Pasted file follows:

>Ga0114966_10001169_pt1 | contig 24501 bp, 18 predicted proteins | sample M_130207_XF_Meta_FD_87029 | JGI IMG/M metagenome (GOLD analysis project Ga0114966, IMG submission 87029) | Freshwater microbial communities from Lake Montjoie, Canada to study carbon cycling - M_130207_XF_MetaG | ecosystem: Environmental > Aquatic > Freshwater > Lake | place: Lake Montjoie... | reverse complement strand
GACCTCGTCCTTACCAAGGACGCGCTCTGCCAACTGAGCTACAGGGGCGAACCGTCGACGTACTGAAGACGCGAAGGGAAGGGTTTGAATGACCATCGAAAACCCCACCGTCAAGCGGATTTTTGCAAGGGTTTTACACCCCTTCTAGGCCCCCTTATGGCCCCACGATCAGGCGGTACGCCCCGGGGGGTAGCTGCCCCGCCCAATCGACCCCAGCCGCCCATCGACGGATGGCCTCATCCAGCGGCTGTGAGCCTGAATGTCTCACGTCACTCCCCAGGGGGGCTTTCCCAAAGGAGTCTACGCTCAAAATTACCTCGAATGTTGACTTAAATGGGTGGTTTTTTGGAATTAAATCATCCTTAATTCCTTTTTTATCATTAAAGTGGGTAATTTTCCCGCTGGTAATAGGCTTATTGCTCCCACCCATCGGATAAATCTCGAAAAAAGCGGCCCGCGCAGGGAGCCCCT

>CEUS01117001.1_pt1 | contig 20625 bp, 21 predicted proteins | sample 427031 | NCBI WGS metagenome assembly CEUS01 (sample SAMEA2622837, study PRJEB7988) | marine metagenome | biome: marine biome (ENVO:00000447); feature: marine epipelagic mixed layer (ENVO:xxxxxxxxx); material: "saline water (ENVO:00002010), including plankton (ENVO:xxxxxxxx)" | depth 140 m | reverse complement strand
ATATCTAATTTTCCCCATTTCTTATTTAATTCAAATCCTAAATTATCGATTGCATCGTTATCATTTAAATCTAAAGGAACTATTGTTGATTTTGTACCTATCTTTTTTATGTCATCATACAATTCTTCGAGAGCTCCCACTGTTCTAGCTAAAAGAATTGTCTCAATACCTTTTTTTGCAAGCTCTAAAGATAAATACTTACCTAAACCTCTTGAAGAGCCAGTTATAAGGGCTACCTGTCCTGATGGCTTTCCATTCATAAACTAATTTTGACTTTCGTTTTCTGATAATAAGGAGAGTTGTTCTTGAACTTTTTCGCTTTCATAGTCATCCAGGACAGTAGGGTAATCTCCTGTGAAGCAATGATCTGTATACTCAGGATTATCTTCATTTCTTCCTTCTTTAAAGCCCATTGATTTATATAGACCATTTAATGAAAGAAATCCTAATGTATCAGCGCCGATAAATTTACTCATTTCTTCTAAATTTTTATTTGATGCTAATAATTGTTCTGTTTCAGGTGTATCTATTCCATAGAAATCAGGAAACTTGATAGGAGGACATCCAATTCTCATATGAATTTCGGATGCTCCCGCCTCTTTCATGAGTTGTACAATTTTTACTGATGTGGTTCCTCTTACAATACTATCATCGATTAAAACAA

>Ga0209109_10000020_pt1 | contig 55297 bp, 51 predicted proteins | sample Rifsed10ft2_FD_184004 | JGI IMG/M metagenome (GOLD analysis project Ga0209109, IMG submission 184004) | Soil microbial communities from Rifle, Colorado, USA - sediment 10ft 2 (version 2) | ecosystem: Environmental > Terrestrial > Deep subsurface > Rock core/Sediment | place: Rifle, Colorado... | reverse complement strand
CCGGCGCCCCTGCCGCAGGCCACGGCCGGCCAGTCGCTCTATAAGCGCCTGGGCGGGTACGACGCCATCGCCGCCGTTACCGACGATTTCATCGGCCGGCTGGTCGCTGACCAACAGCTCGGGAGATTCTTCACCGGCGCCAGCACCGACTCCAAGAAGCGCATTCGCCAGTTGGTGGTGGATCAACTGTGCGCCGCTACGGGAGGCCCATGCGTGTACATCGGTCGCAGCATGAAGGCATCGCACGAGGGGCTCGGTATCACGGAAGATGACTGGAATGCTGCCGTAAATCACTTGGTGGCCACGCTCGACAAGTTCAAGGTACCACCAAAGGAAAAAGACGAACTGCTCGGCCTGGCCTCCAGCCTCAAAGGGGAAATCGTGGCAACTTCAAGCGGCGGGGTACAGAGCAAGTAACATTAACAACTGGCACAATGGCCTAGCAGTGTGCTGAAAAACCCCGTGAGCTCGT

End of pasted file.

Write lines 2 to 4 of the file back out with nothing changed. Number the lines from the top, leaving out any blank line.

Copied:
GACCTCGTCCTTACCAAGGACGCGCTCTGCCAACTGAGCTACAGGGGCGAACCGTCGACGTACTGAAGACGCGAAGGGAAGGGTTTGAATGACCATCGAAAACCCCACCGTCAAGCGGATTTTTGCAAGGGTTTTACACCCCTTCTAGGCCCCCTTATGGCCCCACGATCAGGCGGTACGCCCCGGGGGGTAGCTGCCCCGCCCAATCGACCCCAGCCGCCCATCGACGGATGGCCTCATCCAGCGGCTGTGAGCCTGAATGTCTCACGTCACTCCCCAGGGGGGCTTTCCCAAAGGAGTCTACGCTCAAAATTACCTCGAATGTTGACTTAAATGGGTGGTTTTTTGGAATTAAATCATCCTTAATTCCTTTTTTATCATTAAAGTGGGTAATTTTCCCGCTGGTAATAGGCTTATTGCTCCCACCCATCGGATAAATCTCGAAAAAAGCGGCCCGCGCAGGGAGCCCCT

>CEUS01117001.1_pt1 | contig 20625 bp, 21 predicted proteins | sample 427031 | NCBI WGS metagenome assembly CEUS01 (sample SAMEA2622837, study PRJEB7988) | marine metagenome | biome: marine biome (ENVO:00000447); feature: marine epipelagic mixed layer (ENVO:xxxxxxxxx); material: "saline water (ENVO:00002010), including plankton (ENVO:xxxxxxxx)" | depth 140 m | reverse complement strand
ATATCTAATTTTCCCCATTTCTTATTTAATTCAAATCCTAAATTATCGATTGCATCGTTATCATTTAAATCTAAAGGAACTATTGTTGATTTTGTACCTATCTTTTTTATGTCATCATACAATTCTTCGAGAGCTCCCACTGTTCTAGCTAAAAGAATTGTCTCAATACCTTTTTTTGCAAGCTCTAAAGATAAATACTTACCTAAACCTCTTGAAGAGCCAGTTATAAGGGCTACCTGTCCTGATGGCTTTCCATTCATAAACTAATTTTGACTTTCGTTTTCTGATAATAAGGAGAGTTGTTCTTGAACTTTTTCGCTTTCATAGTCATCCAGGACAGTAGGGTAATCTCCTGTGAAGCAATGATCTGTATACTCAGGATTATCTTCATTTCTTCCTTCTTTAAAGCCCATTGATTTATATAGACCATTTAATGAAAGAAATCCTAATGTATCAGCGCCGATAAATTTACTCATTTCTTCTAAATTTTTATTTGATGCTAATAATTGTTCTGTTTCAGGTGTATCTATTCCATAGAAATCAGGAAACTTGATAGGAGGACATCCAATTCTCATATGAATTTCGGATGCTCCCGCCTCTTTCATGAGTTGTACAATTTTTACTGATGTGGTTCCTCTTACAATACTATCATCGATTAAAACAA